New Delhi: A python-like snake mostly found in parts of Gujarat about 67 million years ago devoured baby dinosaurs, an international team of palaeontologists have found.
The team of palaeontologists led by Jeff Wilson of the University of Michigan and Dhananjay Mohabey of the Geological Survey of India (GSI) found remains of a snake and dinosaur fossil in Dholi Dungri village, about 130 km from Ahmedabad.
The palaeontologists believe that the snakes devoured baby sauropod (lizard-footed) dinosaurs just as they entered the world from fully hatched eggs.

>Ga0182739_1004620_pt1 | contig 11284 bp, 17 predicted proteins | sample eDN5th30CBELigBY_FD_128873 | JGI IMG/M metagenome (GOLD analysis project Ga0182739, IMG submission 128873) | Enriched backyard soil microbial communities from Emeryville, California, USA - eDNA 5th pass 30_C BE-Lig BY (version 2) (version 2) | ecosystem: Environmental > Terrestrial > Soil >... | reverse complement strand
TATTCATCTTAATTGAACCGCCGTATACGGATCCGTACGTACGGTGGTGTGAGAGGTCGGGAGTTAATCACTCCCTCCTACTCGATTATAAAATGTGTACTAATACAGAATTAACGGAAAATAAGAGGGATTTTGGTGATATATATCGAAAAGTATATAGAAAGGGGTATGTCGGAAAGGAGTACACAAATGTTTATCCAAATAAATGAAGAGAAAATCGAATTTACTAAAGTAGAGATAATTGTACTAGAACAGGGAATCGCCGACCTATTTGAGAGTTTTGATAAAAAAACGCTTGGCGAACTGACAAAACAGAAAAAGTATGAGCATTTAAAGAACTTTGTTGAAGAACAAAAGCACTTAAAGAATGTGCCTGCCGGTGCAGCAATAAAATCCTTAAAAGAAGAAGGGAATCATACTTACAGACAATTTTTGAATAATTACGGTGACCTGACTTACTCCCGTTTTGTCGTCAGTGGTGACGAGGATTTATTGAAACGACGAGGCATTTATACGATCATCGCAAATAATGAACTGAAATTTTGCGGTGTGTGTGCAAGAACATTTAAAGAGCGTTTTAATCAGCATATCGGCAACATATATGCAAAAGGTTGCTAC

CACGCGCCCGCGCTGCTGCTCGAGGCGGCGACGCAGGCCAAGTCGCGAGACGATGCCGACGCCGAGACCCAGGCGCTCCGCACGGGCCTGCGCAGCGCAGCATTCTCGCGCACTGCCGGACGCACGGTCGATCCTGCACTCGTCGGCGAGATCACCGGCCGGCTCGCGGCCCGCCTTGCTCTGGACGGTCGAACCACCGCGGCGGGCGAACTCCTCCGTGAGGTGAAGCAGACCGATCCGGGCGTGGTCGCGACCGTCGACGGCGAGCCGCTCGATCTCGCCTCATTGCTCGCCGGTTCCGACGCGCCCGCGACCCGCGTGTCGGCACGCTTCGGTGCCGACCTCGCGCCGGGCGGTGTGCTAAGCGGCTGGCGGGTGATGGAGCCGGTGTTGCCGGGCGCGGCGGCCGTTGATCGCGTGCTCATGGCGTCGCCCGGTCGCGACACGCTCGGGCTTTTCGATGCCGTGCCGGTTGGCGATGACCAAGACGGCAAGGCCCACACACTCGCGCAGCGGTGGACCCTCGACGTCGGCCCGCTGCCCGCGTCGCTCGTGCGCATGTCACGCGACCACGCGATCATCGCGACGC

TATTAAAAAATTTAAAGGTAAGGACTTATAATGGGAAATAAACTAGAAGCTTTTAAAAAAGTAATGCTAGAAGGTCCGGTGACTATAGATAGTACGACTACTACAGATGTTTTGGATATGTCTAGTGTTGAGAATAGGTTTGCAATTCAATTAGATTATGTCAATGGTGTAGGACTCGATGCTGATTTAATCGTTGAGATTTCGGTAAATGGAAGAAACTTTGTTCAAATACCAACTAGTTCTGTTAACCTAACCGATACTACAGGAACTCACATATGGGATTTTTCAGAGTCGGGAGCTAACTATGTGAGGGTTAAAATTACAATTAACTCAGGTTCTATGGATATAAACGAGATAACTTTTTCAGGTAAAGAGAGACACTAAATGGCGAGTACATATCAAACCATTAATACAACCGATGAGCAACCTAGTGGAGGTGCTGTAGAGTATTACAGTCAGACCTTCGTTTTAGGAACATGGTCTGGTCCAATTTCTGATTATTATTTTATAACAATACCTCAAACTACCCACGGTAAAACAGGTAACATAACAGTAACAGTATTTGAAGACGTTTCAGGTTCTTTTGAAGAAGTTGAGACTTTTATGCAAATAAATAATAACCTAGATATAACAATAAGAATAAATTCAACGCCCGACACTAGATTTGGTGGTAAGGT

"The new fossils provide the first evidence, to our knowledge, of snake predation on hatchling dinosaurs and a rare example of non-dinosaurian predation on dinosaurs," the scientists reported in a study published in PLoS Biology today.
The remains of a nearly complete snake were found preserved in the nest of a sauropod dinosaur, adults of which were the largest animals known to have walked the earth.
The snake was coiled around a recently hatched egg adjacent to a hatchling sauropod. Remains of other snake individuals associated with egg clutches at the same site indicate that the snake made its living feeding on young dinosaurs.
The new snake, which was named Sanajeh indicus or "ancient-gaped one from the Indian subcontinent" because of its lizard-like gape, adds critical information that helps resolve the early diversification of snakes.